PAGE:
by Andrew Boyd
Today, Newton, the man. The University of Houston's College of Engineering presents this series about the machines that make our civilization run, and the people whose ingenuity created them.
In 1946, delegates from around the world met in London to celebrate the three hundredth anniversary of Sir Isaac Newton's birth. And among the carefully selected presentations was a commentary by none other than John Maynard Keynes, arguably the most influential economist of the twentieth century.
Understanding Keynes involvement with the great physicist requires stepping back a couple of centuries. Newton kept notes, letters, and working manuscripts throughout his life. When he died in 1727, boxes of these papers passed into the hands of a family member.
Needless to say, the papers represented a treasure trove of information. Questions persisted about Newton's religious life. Was he indeed a heretic, deviating from church doctrine in the belief of one God in three persons? Or what about other, less prominent rumors. Did Newton engage in alchemy?
For generations Newton's papers were passed down through the family. During that time only a few scholars were given access to them. One scholar, who reviewed the works thirty years after Newton's death, concluded that almost none of what he found was suitable for scholarly publication — entirely missing the historical importance of the papers.
Finally, 145 years after Newton's death, the family donated those papers deemed 'scientific' to Cambridge University. But that left a large collection of 'non-scientific' writings. They remained with the family another sixty-four years. Then the unthinkable happened: they were put up for auction at Sotheby's. Papers providing intimate details into the life of one of history's most exceptional minds were sold one by one into the hands private collectors.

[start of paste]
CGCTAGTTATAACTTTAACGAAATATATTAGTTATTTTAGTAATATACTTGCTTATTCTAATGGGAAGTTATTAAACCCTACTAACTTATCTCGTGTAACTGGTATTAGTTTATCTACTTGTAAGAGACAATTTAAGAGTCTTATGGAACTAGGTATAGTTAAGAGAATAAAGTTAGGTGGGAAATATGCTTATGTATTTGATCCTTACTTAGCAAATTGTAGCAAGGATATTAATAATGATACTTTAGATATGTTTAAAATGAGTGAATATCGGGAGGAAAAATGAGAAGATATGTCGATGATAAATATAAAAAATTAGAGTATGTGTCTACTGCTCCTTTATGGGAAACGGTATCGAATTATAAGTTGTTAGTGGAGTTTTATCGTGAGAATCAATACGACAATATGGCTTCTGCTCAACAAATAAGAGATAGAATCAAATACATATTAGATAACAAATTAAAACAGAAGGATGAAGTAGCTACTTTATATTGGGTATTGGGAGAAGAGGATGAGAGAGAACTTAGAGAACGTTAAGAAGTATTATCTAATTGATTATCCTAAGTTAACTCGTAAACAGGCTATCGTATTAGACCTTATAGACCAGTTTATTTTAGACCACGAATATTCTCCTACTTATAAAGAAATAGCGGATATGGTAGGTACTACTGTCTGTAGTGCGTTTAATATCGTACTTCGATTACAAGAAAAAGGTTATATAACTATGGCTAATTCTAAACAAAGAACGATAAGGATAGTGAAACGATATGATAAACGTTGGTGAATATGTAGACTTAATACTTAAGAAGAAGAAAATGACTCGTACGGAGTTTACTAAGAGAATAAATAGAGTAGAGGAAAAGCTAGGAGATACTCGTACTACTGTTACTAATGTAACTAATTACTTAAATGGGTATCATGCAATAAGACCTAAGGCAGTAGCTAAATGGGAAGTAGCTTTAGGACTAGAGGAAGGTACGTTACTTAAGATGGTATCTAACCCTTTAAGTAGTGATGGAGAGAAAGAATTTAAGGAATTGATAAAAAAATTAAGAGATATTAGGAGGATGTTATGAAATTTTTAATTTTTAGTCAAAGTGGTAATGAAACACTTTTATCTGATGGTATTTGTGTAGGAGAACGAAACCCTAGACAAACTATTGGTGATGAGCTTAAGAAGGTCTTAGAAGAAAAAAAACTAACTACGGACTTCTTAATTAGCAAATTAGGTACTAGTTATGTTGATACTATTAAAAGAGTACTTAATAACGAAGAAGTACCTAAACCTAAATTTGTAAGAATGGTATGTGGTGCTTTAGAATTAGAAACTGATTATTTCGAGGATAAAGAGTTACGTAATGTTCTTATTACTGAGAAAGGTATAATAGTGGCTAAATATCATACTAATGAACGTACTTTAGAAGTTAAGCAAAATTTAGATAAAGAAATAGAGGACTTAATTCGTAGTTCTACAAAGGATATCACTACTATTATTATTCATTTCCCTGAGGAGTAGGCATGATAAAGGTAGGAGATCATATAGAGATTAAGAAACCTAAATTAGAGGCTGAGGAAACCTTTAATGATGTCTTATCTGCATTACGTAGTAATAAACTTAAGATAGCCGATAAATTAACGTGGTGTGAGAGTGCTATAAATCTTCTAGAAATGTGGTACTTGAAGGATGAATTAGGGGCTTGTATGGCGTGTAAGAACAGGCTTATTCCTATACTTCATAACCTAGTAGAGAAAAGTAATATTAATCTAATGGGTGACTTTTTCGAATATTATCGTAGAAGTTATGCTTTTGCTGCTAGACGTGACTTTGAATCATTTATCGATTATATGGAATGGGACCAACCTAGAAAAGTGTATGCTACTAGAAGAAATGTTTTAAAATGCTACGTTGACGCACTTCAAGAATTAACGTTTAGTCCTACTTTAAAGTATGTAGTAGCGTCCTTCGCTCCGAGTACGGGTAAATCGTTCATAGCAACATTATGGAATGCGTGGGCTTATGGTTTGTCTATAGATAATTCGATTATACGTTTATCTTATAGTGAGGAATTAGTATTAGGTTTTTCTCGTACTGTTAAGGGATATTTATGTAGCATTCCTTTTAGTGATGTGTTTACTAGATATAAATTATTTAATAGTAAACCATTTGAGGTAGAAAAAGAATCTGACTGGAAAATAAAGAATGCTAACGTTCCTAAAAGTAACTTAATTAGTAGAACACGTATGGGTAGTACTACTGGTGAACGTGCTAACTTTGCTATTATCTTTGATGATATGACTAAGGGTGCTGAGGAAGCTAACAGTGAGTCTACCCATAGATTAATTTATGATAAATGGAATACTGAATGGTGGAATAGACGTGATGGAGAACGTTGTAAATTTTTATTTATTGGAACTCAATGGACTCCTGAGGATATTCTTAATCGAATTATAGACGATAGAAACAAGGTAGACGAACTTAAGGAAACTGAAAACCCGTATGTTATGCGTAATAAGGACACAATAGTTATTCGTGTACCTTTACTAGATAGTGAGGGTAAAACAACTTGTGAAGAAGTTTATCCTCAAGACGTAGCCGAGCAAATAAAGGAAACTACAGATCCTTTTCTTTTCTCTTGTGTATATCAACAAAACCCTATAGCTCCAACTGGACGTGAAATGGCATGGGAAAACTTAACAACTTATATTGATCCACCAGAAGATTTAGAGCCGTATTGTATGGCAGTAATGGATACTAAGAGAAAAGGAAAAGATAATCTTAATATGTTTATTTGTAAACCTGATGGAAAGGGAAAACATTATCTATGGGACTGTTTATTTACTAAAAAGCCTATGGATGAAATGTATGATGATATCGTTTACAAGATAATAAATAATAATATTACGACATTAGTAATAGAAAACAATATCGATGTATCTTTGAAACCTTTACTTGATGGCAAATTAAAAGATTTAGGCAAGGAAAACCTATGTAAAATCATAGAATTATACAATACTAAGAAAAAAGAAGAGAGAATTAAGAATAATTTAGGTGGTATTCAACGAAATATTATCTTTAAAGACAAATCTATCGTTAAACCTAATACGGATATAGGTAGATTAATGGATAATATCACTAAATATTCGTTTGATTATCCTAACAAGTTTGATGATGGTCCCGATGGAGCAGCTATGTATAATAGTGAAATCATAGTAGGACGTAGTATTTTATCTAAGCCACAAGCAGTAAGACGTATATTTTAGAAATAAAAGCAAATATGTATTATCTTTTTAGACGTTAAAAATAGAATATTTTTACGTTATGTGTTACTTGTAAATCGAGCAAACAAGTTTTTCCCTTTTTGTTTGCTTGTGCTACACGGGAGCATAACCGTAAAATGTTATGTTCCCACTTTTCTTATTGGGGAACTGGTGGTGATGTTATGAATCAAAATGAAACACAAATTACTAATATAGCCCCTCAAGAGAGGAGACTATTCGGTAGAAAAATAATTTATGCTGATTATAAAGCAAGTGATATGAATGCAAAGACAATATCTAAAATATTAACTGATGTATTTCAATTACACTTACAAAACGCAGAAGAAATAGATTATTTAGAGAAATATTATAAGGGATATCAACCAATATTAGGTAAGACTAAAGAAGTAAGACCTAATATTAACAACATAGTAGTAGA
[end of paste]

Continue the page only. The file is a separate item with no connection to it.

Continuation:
Keynes, a self-described student of history, was told of the auction by his brother. But he was told too late. Before Keynes could put a plan in motion, the auction was over.
Fortunately, this isn't where the story ends. Keynes set about tracking down the items that had been sold. He couldn't gather everything. In particular, many of Newton's theological writings found their way into the hands of a collector named Abraham Yahuda. But Keynes nonetheless gathered a wonderful compilation that he donated to Cambridge upon his death. Yahuda eventually donated his own collection to the National Library of Israel. Newton, by the way, was a profuse alchemist and held many heretical views.
Keynes had hoped to prepare a thorough analysis of the papers in his possession for the celebration honoring Newton. But the Second World War intruded and Keynes had to content himself with a relatively brief commentary. It was entitled 'Newton, the man.' Wrote Keynes, 'Newton was not the first of the age of reason. He was the last of the magicians.' And in part thanks to Keynes, we're better able to glimpse the very human side of the greatest of magicians.
I'm Andy Boyd at the University of Houston, where we're interested in the way inventive minds work.
Notes and references:
The tercentennial of Newton's birth was 1942, but the celebration was postponed because of WW II. Keynes died before the celebration, and his commentary was read by his brother, Geoffrey Keynes.
A History of [Newton's] Papers. From the website of The Newton Project: http://www.newtonproject.sussex.ac.uk/prism.php?id=20. Accessed June 14, 2012.
J. M. Keynes. 'Newton: the Man.' The World of Mathematics, J. R. Newman, ed. New York: Simon and Schuster, 1956. 277-285.
S. D. Snobelen. 1999. 'Isaac Newton: Heretic.' British Journal for the History of Science, 32: 381-419.
All pictures are from Wikimedia Commons.
This episode was first aired on June 21, 2012